Cumberland Times-News

Maude McDaniel - Living

May 18, 2013

Feed your memories before they’re used up

Here’s what I’m worrying about this week: the modern pollution of early memory. Don’t get it? Well, that’s why I’m writing this article.

The other day I spotted a grandson (one of mine, that is) happily going through his older brother’s entire collection of Pokemon. At the age of 8 he has just learned to read well, and was being introduced to that vast collection of 20-year-old stories, iconic life adventures, and simplistic tales from, no, not the Bible. Not the Gilgamesh epic, or the Odyssey, all of which are ancient writings that developed out of real life experiences, and give readers age-old insight of what it was like in the early days of being human. Nope, these are the hundreds of stories of Pokemon, all of them invented for money out of whole cloth and connected to nothing in real life except children’s (especially boy children’s) desire for a coherent past upon which they can build a coherent future — preferably (the boys again) with a little violence included.

And my point is? When children are born they come complete with a totally unmarked memory, completely clean as it never will be again to the earliest influences it can dig up. The things you learn when you are very young, will stay with you in some form for the rest of your life. Unlike what you learn later on, including, in my own experience, algebra and plane geometry.

In other words, I believe that the earlier you learn something, the more likely it is to stay with you. (Not that you will always live by the rules you first learned — but you will never forget them!)

Ok, you want an example. Surprise, surprise, I just happen to have one ready right here:

Now as I was growing up, I learned lots of verses from the Bible, and lots of lines from classical poetry, you know, Byron, Keats, Dickinson, Shakespeare. (Well, maybe not a lot of Shakespeare, but I did read Lamb’s Tales from Shakespeare in my early teens, and faked it after that.) Apparently, my mind still had some room left, because I did retain the plots, at least until very recently. Can I keep them straight now? No way, Jose. (There, see, even my attempts at slang sound like about 1950 — I still remember some of that era.)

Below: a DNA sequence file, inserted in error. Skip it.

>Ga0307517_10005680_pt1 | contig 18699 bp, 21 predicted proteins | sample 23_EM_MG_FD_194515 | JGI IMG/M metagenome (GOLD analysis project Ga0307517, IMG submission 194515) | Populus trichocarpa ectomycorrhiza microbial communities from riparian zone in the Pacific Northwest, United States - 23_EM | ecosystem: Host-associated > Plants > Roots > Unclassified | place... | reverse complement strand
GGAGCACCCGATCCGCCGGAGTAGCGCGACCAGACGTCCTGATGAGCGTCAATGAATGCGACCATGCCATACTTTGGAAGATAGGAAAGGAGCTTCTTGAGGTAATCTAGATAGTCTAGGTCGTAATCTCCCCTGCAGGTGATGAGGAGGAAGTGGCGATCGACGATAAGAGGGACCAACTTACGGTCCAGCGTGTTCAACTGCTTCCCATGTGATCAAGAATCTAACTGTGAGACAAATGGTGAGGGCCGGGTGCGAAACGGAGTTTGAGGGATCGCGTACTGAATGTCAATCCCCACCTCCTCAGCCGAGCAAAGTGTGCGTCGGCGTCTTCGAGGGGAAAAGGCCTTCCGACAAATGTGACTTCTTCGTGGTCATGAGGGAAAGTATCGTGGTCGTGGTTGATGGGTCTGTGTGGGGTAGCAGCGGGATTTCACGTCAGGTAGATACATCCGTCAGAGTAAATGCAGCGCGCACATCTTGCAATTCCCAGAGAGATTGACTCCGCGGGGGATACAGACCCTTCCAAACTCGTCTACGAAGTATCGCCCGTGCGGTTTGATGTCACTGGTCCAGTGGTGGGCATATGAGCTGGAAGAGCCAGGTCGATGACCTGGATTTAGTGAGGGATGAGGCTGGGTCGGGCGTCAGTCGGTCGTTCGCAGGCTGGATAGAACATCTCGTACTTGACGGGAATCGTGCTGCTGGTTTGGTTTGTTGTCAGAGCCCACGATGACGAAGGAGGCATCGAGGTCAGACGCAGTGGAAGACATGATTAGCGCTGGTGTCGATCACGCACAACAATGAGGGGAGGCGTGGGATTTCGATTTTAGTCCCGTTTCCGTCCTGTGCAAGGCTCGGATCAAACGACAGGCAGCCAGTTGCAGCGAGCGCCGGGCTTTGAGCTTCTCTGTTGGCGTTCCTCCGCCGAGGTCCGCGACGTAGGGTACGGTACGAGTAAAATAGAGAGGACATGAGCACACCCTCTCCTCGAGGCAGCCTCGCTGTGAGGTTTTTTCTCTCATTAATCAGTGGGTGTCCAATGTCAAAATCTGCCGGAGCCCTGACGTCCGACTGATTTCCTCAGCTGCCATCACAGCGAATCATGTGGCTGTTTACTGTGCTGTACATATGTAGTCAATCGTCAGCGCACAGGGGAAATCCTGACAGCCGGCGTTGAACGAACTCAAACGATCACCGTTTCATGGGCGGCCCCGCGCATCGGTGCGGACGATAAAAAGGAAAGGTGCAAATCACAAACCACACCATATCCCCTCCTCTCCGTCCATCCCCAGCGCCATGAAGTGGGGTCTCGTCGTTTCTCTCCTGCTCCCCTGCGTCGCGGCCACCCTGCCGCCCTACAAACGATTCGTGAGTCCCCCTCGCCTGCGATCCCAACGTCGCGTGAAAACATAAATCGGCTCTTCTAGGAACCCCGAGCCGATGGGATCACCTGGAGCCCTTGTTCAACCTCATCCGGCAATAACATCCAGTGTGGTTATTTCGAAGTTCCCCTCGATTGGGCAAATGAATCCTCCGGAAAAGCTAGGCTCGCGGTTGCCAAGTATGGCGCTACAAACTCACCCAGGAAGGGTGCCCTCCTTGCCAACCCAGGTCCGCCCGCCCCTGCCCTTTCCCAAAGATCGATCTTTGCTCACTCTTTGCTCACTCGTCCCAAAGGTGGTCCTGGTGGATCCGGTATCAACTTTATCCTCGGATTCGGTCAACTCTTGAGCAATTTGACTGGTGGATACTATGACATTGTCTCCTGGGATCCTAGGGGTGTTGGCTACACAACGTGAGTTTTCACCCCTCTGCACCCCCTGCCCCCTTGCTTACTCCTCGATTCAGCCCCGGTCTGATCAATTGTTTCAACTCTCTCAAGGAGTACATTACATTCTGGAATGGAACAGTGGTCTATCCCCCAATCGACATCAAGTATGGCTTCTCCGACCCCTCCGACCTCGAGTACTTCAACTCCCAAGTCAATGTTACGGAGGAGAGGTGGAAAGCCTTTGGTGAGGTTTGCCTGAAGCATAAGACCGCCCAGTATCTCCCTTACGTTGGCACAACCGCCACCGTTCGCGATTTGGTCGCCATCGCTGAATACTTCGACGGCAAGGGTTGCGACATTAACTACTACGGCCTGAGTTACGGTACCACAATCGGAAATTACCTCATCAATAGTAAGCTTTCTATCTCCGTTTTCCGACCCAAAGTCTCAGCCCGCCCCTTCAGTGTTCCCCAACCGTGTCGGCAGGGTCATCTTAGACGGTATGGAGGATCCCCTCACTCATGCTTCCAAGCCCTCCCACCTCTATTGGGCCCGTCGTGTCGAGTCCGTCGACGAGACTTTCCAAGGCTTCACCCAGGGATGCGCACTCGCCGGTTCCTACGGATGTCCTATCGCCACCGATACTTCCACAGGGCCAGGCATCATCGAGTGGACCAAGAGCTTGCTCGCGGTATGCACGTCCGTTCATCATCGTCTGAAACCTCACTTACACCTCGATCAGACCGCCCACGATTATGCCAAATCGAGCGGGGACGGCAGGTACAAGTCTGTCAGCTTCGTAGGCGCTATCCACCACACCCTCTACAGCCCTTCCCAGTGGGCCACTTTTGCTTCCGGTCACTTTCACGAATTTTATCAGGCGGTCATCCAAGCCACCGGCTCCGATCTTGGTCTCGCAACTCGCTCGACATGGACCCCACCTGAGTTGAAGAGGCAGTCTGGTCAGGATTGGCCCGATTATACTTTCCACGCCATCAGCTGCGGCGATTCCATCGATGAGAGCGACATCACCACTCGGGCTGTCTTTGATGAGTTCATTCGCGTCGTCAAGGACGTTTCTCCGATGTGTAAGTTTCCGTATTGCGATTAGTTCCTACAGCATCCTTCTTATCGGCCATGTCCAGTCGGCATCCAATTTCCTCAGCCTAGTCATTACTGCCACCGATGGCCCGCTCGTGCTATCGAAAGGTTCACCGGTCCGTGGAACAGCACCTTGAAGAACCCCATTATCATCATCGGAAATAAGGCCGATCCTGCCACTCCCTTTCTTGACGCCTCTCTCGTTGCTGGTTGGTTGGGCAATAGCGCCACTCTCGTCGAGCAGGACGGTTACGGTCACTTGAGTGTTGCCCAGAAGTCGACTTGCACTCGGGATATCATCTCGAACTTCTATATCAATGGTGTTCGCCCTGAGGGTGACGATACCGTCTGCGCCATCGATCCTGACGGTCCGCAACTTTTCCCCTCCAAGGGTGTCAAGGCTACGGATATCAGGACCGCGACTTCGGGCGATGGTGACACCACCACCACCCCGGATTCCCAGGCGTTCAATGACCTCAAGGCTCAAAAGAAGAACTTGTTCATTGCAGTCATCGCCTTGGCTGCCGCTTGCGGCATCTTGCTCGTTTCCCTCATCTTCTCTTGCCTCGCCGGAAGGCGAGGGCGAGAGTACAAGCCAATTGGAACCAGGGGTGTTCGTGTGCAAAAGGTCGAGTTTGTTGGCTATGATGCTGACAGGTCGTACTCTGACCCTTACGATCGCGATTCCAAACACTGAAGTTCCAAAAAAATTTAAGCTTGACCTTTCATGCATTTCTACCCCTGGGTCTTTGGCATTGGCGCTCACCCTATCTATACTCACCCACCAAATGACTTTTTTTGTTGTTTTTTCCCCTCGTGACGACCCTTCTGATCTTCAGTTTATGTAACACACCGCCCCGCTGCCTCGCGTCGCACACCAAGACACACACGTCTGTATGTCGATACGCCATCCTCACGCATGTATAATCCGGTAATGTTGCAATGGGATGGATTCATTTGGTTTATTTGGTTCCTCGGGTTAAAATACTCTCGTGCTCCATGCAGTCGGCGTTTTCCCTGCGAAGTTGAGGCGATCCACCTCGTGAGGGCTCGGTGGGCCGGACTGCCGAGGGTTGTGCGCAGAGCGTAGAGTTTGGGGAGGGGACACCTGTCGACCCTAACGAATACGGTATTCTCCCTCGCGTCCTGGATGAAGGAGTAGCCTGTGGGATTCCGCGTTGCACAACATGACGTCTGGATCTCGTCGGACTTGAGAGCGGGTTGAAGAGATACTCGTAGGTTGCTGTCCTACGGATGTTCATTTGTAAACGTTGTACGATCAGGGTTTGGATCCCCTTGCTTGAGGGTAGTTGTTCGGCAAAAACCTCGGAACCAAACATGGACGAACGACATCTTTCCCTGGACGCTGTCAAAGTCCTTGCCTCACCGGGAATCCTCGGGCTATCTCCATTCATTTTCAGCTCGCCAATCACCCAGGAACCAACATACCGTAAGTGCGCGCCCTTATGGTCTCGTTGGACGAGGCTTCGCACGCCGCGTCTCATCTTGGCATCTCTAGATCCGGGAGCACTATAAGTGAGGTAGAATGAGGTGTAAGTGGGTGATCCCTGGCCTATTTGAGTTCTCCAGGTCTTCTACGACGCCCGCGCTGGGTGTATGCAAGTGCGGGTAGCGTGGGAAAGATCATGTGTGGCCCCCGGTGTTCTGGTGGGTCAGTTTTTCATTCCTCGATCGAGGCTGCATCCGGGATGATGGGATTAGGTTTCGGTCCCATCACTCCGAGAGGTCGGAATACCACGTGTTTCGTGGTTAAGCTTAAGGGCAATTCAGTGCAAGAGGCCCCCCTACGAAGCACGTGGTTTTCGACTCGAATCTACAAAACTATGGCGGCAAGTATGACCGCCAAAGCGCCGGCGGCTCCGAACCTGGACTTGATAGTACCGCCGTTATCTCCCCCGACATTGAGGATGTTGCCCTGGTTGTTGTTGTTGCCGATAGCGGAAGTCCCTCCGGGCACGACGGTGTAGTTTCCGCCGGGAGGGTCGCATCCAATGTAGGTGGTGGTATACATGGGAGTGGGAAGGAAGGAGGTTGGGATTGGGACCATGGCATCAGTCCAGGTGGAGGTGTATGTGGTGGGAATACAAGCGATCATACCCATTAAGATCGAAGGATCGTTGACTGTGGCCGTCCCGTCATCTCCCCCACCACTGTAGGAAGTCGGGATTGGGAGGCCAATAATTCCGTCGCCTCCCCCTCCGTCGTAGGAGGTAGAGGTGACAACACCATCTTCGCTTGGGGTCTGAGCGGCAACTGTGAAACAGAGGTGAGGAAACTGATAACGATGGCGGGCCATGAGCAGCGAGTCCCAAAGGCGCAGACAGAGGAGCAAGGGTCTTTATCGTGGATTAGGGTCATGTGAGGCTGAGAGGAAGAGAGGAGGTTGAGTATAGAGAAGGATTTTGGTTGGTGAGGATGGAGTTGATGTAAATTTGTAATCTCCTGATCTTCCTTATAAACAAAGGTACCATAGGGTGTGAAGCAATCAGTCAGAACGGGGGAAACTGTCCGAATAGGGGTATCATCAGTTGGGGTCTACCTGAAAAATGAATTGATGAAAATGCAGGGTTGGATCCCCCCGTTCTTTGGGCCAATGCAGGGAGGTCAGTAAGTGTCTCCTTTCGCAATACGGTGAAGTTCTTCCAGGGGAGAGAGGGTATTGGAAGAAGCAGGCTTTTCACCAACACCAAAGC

But here’s the thing: the earlier I learned something the better I retained it. I can rip off your common nursery rhymes at the drop of a hat. The first songs I sang in junior choir, easy as pie.

You want an example? Consider my retention of a poem I learned early on in my life, at my father’s urging, as I remember. I was probably about the same age as my grandson who recently fell into Pokemon — say, about 8. Like his elder brother, he will probably take on Ugly Dolls later, still another recent innovation of boys’ toys, complete with individual backstories that have no earthly connection with real life or history. (I admit that American Girls, the dolls that come with real life-connected histories are the exception to this.)

And even if I have talked about this before, it’s worth another look for both of my readers. I cannot do algebra anymore; I have been known to forget words to music I am singing, and prayers I am saying. But I have never never never forgotten the immortal words of “Behold the Mighty Dinosaur” learned at about the age of seven, when my memory was fresh and green, and I barely even got the joke. I didn’t take Latin for another eight years or so, but you don’t have to know Latin to smile at it. (Okay, humor was different in those days.)

Behold the mighty dinosaur,

Famous in prehistoric lore,

Not only for his weight and length,

But for his intellectual strength.

You will observe, by these remains,

The creature had two separate brains,

One in his head, the usual place —

The other at his spinal base.

Thus he could reason “a priori”

As well as “a posteriori.”

 If there was anything after that, I don’t remember because when I got the laugh I never finished it Anyway, my point is that of all things I have ever learned, this one I memorized when my memory was still basically uncluttered. And this one is the one that I have retained all these years. We should be trying to find wonderful learning experiences for children with uncluttered memories — preferably with a touch of humor — but, please, not Pokemon with its fake histories, or any more of those children’s toys that prize killing (even the killing of bad guys) over, say, good will, friendship, and giving help in times of need, Ideas we will retain all our lives, because we heard them when our memories were not already used up on junk.

Maude McDaniel is a Cumberland freelance writer. Her column appears on alternate Sundays in the Times-News.

1
Text Only
Maude McDaniel - Living
  • Very first memories of a very long life

    July 27, 2014

  • July gotcha down? Maybe these will help